Beyond the holidays, large cultural events drive up distracted driving in both the UK and the US. We measured the distracted driving impact of three of the largest cultural events since January of 2021 in the UK: The Euro Cup finals, the Queen’s funeral, and King Charles’s coronation. These events are somewhat different from typical holiday dynamics. Unlike on holidays, when the main event is gathering with friends and family, these events offered something drivers didn’t want to miss, something they may drive distracted to see.

The Euro Cup finals were played on July 11, 2021, at the Wembley Stadium in London with England ultimately falling to Italy in penalties. In the four weeks around the finals, UK drivers spent 51 seconds distracted on average. On the day of the finals, distraction increased by 24%, reaching 1 minute and 3 seconds of distraction per hour, a 12-second increase.

The Super Bowl is a similar event for US drivers. We analyzed the distracted driving behaviors for Super Bowls 2021 through 2023. US drivers were distracted for 2 minutes and 15 seconds per hour on a typical day around the Super Bowl. This figure rose to 2 minutes and 25 seconds per hour on the day of the Super Bowl, an 8% increase.

King Charles’s coronation and the Queen’s funeral also created elevated levels of distracted driving. On the day of the coronation, drivers were 19% more distracted than normal, rising from 45 seconds to 54 seconds per hour. The increase on the day of the Queen’s funeral was even higher — drivers were 26% more distracted, increasing from 41 to 52 seconds per hour. For a US comparison, distracted driving during President Biden’s inauguration was down 1%.

Why are UK drivers less distracted?

Our survey results show that UK drivers take road safety more seriously than US drivers. When we asked them what the cultural attitude towards road safety in their country is, there was a big discrepancy: 45% of UK respondents said they take road safety “very seriously,” while only 29% of US drivers do.

UK drivers also get more upset when they see a distracted driver. We asked them how they feel when they see a distracted driver. 41% of UK drivers said they were “very angry.” Only 31% of US drivers felt this way.

These first two questions tell us that there is a cultural break between the US and the UK in terms of how we perceive road safety. UK drivers have a much stronger focus on road safety and respond more aggressively to distracted drivers. Distracted driving in the US doesn’t have the same social stigma as it does in the UK.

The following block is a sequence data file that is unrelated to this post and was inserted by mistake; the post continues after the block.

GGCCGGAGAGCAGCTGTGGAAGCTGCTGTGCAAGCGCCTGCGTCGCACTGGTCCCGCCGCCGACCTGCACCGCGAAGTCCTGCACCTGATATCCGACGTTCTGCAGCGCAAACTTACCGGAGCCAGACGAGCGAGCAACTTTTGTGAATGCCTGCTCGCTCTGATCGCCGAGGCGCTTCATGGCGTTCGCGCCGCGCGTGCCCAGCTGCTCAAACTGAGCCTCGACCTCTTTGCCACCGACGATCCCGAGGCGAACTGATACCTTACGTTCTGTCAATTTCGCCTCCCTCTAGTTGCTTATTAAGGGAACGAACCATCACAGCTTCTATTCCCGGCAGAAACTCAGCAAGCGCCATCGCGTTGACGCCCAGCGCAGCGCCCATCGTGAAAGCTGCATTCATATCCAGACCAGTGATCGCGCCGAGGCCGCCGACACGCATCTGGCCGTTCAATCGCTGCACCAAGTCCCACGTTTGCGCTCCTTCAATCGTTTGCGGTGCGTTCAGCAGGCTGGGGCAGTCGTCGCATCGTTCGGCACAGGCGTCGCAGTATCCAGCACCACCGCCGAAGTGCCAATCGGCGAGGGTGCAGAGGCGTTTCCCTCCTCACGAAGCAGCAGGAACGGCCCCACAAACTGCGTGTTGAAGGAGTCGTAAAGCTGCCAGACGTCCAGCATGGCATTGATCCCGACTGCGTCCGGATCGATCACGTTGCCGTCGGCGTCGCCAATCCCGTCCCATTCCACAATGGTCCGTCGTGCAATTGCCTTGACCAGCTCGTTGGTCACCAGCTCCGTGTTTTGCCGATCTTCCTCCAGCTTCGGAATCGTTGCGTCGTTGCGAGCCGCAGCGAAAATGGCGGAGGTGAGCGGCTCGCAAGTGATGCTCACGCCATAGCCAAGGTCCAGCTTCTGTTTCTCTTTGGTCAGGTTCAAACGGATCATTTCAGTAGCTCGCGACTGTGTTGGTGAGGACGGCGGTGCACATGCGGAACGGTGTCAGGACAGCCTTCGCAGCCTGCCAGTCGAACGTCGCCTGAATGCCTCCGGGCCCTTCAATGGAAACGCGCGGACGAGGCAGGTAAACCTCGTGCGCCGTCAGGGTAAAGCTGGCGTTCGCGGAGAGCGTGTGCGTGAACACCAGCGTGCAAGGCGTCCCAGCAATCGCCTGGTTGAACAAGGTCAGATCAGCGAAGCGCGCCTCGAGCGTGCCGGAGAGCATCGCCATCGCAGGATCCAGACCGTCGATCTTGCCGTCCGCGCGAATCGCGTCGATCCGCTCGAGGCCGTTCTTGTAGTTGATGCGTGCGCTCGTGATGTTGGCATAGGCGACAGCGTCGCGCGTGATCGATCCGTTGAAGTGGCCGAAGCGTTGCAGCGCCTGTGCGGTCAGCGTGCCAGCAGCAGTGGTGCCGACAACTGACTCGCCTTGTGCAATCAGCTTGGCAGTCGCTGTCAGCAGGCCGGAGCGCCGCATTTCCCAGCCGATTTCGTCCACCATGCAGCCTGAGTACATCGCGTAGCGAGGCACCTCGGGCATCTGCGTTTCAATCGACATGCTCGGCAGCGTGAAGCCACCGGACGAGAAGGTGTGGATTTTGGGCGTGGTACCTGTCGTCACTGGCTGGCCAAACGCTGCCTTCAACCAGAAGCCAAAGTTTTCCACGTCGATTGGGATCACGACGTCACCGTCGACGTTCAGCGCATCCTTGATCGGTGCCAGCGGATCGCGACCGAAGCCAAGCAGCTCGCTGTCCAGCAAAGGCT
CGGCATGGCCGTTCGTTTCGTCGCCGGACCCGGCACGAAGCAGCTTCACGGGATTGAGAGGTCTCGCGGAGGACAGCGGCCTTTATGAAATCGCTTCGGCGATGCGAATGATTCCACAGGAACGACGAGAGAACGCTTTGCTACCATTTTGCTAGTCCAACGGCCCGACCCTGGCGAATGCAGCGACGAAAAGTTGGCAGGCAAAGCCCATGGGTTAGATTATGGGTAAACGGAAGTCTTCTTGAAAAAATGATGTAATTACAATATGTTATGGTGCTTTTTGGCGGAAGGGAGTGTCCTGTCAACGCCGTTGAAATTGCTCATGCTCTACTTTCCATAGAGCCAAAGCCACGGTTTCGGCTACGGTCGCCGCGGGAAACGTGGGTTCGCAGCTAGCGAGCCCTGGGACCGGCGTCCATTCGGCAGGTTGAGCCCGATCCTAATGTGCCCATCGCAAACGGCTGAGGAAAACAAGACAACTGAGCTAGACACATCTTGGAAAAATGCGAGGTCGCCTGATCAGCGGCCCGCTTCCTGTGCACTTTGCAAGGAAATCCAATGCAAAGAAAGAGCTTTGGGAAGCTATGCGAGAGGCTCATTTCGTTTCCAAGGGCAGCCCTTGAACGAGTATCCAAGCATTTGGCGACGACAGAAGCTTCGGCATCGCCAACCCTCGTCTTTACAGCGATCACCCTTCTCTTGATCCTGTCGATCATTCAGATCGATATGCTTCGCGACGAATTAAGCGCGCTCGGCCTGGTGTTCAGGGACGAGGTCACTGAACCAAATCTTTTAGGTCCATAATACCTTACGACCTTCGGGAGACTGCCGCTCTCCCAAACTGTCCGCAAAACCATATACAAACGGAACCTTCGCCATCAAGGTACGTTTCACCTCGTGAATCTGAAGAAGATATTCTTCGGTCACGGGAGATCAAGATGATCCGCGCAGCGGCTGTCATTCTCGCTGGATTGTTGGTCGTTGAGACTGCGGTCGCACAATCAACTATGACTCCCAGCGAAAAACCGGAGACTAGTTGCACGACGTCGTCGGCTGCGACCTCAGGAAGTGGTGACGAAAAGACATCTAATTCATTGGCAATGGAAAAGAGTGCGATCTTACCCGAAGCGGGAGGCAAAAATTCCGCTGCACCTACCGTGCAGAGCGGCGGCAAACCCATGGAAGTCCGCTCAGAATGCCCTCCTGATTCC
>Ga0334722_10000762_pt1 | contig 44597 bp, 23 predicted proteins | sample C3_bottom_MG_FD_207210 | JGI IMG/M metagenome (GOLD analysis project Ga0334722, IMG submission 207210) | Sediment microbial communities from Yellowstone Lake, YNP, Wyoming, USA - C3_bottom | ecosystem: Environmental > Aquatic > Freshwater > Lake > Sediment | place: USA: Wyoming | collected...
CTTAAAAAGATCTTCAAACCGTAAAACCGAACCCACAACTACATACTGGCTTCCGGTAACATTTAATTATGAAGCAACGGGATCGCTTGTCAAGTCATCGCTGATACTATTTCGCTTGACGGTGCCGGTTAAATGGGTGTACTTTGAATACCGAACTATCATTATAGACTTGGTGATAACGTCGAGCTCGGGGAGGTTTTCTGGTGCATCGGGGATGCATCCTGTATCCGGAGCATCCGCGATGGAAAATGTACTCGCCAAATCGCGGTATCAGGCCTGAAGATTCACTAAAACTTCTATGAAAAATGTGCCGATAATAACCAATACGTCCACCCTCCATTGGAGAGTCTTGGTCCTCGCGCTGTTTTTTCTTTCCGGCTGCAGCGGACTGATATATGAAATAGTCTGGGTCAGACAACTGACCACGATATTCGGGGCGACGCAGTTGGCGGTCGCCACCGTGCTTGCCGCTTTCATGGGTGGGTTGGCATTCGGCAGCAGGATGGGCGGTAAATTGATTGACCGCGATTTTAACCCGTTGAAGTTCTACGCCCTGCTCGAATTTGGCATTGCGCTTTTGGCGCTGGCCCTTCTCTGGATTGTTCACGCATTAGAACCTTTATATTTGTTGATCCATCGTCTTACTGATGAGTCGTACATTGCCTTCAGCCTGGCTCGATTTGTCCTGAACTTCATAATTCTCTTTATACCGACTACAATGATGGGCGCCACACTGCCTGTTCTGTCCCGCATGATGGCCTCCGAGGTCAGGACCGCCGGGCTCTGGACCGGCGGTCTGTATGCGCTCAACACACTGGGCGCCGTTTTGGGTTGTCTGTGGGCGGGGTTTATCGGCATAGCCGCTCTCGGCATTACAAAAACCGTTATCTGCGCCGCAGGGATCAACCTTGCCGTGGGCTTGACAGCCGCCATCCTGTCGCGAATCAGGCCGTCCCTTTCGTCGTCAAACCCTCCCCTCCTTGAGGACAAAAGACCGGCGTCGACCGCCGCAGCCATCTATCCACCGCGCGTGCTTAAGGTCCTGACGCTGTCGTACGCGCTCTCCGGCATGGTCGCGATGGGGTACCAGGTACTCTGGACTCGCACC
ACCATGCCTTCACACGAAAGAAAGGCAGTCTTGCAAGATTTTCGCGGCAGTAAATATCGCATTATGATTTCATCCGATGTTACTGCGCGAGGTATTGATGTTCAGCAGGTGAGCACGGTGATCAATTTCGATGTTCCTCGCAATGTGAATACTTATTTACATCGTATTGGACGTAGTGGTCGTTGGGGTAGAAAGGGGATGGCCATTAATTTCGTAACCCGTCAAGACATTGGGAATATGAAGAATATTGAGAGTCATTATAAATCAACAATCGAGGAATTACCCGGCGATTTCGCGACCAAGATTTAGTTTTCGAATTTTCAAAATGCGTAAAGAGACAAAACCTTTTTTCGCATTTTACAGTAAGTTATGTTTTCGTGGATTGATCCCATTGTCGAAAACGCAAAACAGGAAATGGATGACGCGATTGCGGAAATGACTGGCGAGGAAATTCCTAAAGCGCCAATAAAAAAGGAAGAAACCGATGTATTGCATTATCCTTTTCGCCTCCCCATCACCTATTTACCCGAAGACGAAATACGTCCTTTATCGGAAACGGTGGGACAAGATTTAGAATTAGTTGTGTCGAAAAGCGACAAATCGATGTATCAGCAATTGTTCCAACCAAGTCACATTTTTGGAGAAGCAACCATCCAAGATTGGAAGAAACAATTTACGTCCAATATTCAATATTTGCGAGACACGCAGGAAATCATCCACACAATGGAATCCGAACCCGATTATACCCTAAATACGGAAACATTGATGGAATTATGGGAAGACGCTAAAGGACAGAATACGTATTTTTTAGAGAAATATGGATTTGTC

Automatic vs. manual transmission

There seems to be a physical difference at play with distracted driving as well between the two countries. 94% of US drivers said they drive an automatic vehicle versus just 33% of UK drivers. Drivers with cars with automatic transmissions have less to do with their hands. Idle hands can search more easily for a phone. 

To understand distracted driving trends, CMT measures the physics of phone movements using the sensors of the phone like the accelerometer and gyroscope. We don’t know if drivers are in an automatic or manual transmission vehicle. In the survey, we asked drivers how many times they typically use their phones while driving per week. 36% of all automatic drivers, both in the US and UK, said they use their phone at least twice a week. Only 21% of manual drivers said the same.

To control for more US drivers using automatic transmission, we also analyzed the breakdown in UK drivers alone. The pattern held. We found that 33% of UK automatic drivers said they used their phone at least twice per week while driving versus 23% for UK manual drivers.

Work pressure

We wanted to understand how work pressure impacts distracted driving in the two countries. We asked drivers how often they receive work-related messages while driving. 33% of US drivers said they get work-related messages at least 2-3 times per week while driving versus 37% of UK drivers. 

US drivers feel more pressure to respond to their boss outside of working hours. 19% of US drivers feel “significant” pressure to respond to their boss outside of work hours versus 11% of UK drivers.

While UK drivers get messages more frequently while driving, and US drivers feel more pressure to respond to their boss outside working hours, both UK and US drivers respond to them at a similar rate: 25% of US drivers respond at least 2-3 times per week versus 24% of UK drivers.

These results suggest that work culture in the US and the UK doesn’t seem to be a critical factor that explains why distracted driving is so much higher in the US.

A roadmap to safety?

At 46 seconds per hour, distracted driving is still high in the UK and requires solutions that combine insurance, technology, enforcement, and government to reduce it. But compared to 2 minutes and 11 seconds per hour in the US, 46 seconds should be a goal for all US drivers. 

The 16-point disparity in road safety attitudes between US and UK drivers should be a call to action. We’ve seen the power that awareness campaigns have for hands-free laws, and how continuous feedback improves driving behaviors. These campaigns are a blueprint for a future where compelling road safety campaigns blend with cutting-edge technology to measure and drive progress. This approach could dramatically alter road safety perceptions in both the US and UK, reduce distracted driving, and diminish the tragedies we see on our roads every day.